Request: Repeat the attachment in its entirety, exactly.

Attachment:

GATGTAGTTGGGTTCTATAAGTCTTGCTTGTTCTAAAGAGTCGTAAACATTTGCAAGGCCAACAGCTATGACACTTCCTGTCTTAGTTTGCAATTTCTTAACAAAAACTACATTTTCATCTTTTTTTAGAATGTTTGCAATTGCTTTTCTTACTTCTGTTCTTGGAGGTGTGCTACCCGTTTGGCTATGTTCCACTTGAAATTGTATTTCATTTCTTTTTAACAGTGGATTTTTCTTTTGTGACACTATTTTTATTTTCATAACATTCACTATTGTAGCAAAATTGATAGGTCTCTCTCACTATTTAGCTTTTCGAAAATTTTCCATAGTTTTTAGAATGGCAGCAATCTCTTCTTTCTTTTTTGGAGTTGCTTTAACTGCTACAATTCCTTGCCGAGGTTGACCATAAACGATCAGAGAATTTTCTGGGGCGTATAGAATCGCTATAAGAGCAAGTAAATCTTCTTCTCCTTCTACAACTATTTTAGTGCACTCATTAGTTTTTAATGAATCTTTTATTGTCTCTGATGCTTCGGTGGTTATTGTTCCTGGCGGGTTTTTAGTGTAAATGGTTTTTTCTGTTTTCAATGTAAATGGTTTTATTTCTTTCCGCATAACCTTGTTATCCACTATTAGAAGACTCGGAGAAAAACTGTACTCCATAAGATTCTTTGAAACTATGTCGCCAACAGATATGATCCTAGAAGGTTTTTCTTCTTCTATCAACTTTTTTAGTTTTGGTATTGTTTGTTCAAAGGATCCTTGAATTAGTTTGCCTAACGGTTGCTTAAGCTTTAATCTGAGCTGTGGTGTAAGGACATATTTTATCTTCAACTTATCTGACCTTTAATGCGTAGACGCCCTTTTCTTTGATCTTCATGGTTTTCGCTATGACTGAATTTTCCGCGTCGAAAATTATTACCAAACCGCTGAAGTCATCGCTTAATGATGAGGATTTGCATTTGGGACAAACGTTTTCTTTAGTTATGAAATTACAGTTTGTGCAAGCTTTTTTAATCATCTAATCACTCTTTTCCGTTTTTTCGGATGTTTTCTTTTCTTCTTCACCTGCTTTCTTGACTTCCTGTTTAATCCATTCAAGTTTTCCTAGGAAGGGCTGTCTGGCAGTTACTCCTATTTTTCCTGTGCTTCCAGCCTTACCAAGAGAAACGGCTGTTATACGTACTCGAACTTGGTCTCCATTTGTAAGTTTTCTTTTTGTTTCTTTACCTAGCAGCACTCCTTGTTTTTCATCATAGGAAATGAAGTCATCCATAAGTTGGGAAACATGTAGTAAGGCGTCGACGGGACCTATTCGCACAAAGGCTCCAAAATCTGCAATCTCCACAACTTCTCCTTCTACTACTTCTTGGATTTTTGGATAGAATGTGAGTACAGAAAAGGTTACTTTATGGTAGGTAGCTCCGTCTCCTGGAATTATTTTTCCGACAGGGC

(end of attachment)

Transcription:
GATGTAGTTGGGTTCTATAAGTCTTGCTTGTTCTAAAGAGTCGTAAACATTTGCAAGGCCAACAGCTATGACACTTCCTGTCTTAGTTTGCAATTTCTTAACAAAAACTACATTTTCATCTTTTTTTAGAATGTTTGCAATTGCTTTTCTTACTTCTGTTCTTGGAGGTGTGCTACCCGTTTGGCTATGTTCCACTTGAAATTGTATTTCATTTCTTTTTAACAGTGGATTTTTCTTTTGTGACACTATTTTTATTTTCATAACATTCACTATTGTAGCAAAATTGATAGGTCTCTCTCACTATTTAGCTTTTCGAAAATTTTCCATAGTTTTTAGAATGGCAGCAATCTCTTCTTTCTTTTTTGGAGTTGCTTTAACTGCTACAATTCCTTGCCGAGGTTGACCATAAACGATCAGAGAATTTTCTGGGGCGTATAGAATCGCTATAAGAGCAAGTAAATCTTCTTCTCCTTCTACAACTATTTTAGTGCACTCATTAGTTTTTAATGAATCTTTTATTGTCTCTGATGCTTCGGTGGTTATTGTTCCTGGCGGGTTTTTAGTGTAAATGGTTTTTTCTGTTTTCAATGTAAATGGTTTTATTTCTTTCCGCATAACCTTGTTATCCACTATTAGAAGACTCGGAGAAAAACTGTACTCCATAAGATTCTTTGAAACTATGTCGCCAACAGATATGATCCTAGAAGGTTTTTCTTCTTCTATCAACTTTTTTAGTTTTGGTATTGTTTGTTCAAAGGATCCTTGAATTAGTTTGCCTAACGGTTGCTTAAGCTTTAATCTGAGCTGTGGTGTAAGGACATATTTTATCTTCAACTTATCTGACCTTTAATGCGTAGACGCCCTTTTCTTTGATCTTCATGGTTTTCGCTATGACTGAATTTTCCGCGTCGAAAATTATTACCAAACCGCTGAAGTCATCGCTTAATGATGAGGATTTGCATTTGGGACAAACGTTTTCTTTAGTTATGAAATTACAGTTTGTGCAAGCTTTTTTAATCATCTAATCACTCTTTTCCGTTTTTTCGGATGTTTTCTTTTCTTCTTCACCTGCTTTCTTGACTTCCTGTTTAATCCATTCAAGTTTTCCTAGGAAGGGCTGTCTGGCAGTTACTCCTATTTTTCCTGTGCTTCCAGCCTTACCAAGAGAAACGGCTGTTATACGTACTCGAACTTGGTCTCCATTTGTAAGTTTTCTTTTTGTTTCTTTACCTAGCAGCACTCCTTGTTTTTCATCATAGGAAATGAAGTCATCCATAAGTTGGGAAACATGTAGTAAGGCGTCGACGGGACCTATTCGCACAAAGGCTCCAAAATCTGCAATCTCCACAACTTCTCCTTCTACTACTTCTTGGATTTTTGGATAGAATGTGAGTACAGAAAAGGTTACTTTATGGTAGGTAGCTCCGTCTCCTGGAATTATTTTTCCGACAGGGC